Garcia emphasizes her experience, Haveman focuses on family and local control, Harmsen stays business oriented, Kroll's narrative stresses hard work...
The Hudsonville Chamber of Commerce hosted a debate for the 90th District State House race Tuesday night at Hudsonville City Hall.
Spectrum Health Government Affairs Director Daniela Garcia, Zeeland Attorney Geoff Haveman, small business owner Bob Harmsen, and former Ottawa County Patriots chairman David Kroll were all in attendance. (County Commissioner Jim Holtrop dropped out of the race last Friday.)
Many issues were addressed, including how to address Michigan’s crumbling roads and the controversial gas tax measure proposed in Lansing.
“As I knock on doors, I find people are willing to pay higher taxes to (take care of) problems in infrastructure,” Garcia said.
“We need to prioritize funding,” Haveman said. He then spoke of a friend who was a small business owner who traveled a lot and that a gas tax increase was “a person he can’t employ.”
Kroll said “I haven’t heard what Daniela has, I think we can definitely eliminate spending in some areas.”
Harmsen also opposed the gas tax to deal with the road issue.
“To turn around and say we need to raise the gas tax when we aren’t using the money that’s there is a mistake, Harmsen said.
On the issue of the legislation commonly known as “Obamacare,” Garcia said “I work in healthcare, so I can talk for hours and won’t bore you.”
Garcia believes that “the Affordable Care Act had good intentions,” but “there’s been some major hiccups and the State Legislature has minimal control over this law from 2010."
Garcia hears frustrations.
"People are experiencing concerns, it's been a troublesome rollout, people heard anecdotally-they thought they could see the same physician."
She also said it’s hard to adhere to free market principles in the healthcare sector.
“Free market is always the way to go, but when 50% of healthcare profits are from government, it’s hard to have a free market. Consumers need to live healthy lifestyles and costs will go down.”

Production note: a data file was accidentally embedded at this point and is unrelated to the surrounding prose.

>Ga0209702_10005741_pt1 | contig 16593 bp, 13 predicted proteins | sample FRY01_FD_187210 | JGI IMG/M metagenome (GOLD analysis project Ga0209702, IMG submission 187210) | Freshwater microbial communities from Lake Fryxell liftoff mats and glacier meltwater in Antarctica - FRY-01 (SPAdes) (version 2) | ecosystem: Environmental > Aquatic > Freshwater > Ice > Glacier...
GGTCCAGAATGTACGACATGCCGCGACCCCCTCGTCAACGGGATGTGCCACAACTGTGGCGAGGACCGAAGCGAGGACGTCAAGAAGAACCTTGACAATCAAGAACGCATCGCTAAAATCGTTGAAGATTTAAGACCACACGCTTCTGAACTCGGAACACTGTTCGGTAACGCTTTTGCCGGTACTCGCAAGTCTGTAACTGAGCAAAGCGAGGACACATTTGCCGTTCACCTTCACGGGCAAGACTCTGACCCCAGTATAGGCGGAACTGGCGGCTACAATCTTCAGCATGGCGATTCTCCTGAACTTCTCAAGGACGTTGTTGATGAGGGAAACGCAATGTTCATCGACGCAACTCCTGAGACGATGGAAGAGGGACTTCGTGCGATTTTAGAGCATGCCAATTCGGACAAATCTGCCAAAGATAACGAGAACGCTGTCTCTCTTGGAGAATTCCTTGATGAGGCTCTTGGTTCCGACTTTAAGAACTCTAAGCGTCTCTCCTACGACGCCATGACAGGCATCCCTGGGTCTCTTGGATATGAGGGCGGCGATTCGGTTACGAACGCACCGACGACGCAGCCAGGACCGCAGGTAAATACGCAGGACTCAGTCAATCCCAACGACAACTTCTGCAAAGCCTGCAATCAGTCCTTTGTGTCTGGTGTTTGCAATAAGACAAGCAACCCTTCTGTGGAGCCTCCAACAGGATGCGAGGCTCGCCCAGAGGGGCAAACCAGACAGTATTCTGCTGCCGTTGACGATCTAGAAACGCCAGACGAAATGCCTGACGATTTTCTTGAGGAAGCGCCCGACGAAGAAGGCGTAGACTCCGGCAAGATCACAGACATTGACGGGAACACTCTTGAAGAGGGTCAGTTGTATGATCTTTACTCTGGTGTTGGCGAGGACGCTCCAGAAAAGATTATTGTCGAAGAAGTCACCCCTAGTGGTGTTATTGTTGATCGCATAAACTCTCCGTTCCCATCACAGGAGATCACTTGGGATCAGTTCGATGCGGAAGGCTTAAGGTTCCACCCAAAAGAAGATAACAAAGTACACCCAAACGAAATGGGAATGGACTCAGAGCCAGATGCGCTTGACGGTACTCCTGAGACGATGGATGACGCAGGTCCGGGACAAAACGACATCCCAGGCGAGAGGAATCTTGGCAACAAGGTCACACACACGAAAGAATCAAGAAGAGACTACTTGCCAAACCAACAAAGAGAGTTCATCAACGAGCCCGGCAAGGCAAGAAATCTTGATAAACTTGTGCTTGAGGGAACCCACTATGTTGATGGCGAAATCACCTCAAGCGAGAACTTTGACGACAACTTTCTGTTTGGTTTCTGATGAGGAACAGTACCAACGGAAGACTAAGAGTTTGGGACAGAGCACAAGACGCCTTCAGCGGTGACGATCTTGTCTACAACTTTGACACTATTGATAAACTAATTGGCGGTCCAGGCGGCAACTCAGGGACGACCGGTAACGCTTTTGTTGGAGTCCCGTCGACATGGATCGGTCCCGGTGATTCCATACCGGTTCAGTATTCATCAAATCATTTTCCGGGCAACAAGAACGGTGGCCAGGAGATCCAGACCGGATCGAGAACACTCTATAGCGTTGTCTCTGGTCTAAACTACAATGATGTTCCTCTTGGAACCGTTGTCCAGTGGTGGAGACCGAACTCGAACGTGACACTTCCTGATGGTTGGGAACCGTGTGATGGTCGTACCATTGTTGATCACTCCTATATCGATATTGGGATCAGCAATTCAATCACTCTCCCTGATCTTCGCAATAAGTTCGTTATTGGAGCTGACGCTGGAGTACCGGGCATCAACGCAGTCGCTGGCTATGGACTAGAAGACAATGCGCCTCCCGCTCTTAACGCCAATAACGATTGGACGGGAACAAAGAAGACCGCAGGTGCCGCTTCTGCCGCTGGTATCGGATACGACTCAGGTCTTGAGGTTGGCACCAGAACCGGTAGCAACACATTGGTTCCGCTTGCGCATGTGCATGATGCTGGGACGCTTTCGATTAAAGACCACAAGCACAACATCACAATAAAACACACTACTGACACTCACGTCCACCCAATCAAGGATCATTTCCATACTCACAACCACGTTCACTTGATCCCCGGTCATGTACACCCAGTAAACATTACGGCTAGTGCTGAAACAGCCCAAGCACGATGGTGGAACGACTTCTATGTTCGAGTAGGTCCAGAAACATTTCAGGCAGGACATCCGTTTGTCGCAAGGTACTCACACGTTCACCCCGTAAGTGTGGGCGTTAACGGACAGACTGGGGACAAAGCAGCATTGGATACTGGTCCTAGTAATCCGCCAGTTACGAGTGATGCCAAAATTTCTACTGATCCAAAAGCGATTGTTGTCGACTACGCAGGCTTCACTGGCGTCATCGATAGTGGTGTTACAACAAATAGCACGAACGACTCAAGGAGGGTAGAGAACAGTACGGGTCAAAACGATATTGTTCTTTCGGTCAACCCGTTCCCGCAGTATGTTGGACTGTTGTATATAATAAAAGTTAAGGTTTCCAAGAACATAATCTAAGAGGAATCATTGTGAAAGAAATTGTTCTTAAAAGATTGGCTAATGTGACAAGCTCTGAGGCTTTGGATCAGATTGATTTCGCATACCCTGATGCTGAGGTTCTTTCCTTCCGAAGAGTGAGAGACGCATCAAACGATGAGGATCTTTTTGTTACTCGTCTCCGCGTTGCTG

Harmsen said as a small business owner, trying to plan for the future is difficult.
“The biggest thing is uncertainty,” Harmsen said. “We’ll get a 5% increase but it’s only good for a year.”
Haveman and Kroll strongly opposed “Obamacare.”
“Government command control-boards to decide about (this procedure and that procedure) is not the way to go. We have great Doctors in this district, get the government out and let people be free.”
Kroll also echoed Haveman’s sentiments about local hospitals knowing better than the government.
On the issue of Detroit, the race’s frontrunners,Haveman and Garcia continued to differ.
“What’s good for Detroit is good for Michigan,” Garcia said. “Detroit is a part of Michigan.” Speaking about the recent Detroit Settlement, Garcia said she “doesn’t know if it’s right or wrong.”
Haveman spoke out against the legislation,saying “to bring Detroit back, we have to give Detroit back to Detroiters.” He also said he wouldn’t have supported the recent legislation because Detroit is sitting on many valuable assets.
In the debate's final round, when moderator Cal Dykstra asked if the candidates wanted to add anything, Garcia said she was the most experienced and most qualified, saying she has ten years of public policy experience, serves on three community boards, and has endorsements from groups like Right-toLife and GLEP.
Haveman said he has three small children, a wife who is a doctor, he volunteers at the Zeeland Historical Museum and serves on the Ottawa GOP Executive Committee. He asked the crowd for their vote August 5th.
Harmsen said we need to "control spending and develop our children to be informed."
Kroll said he would "work hard" and in his family, if you're not up by working by 7, "the day is shot."
The next debate for this race is scheduled for July 8th in Zeeland and is hosted by the Ottawa County Patriots.
READ ABOUT THE 90TH Forum at the Chamber Monday HERE: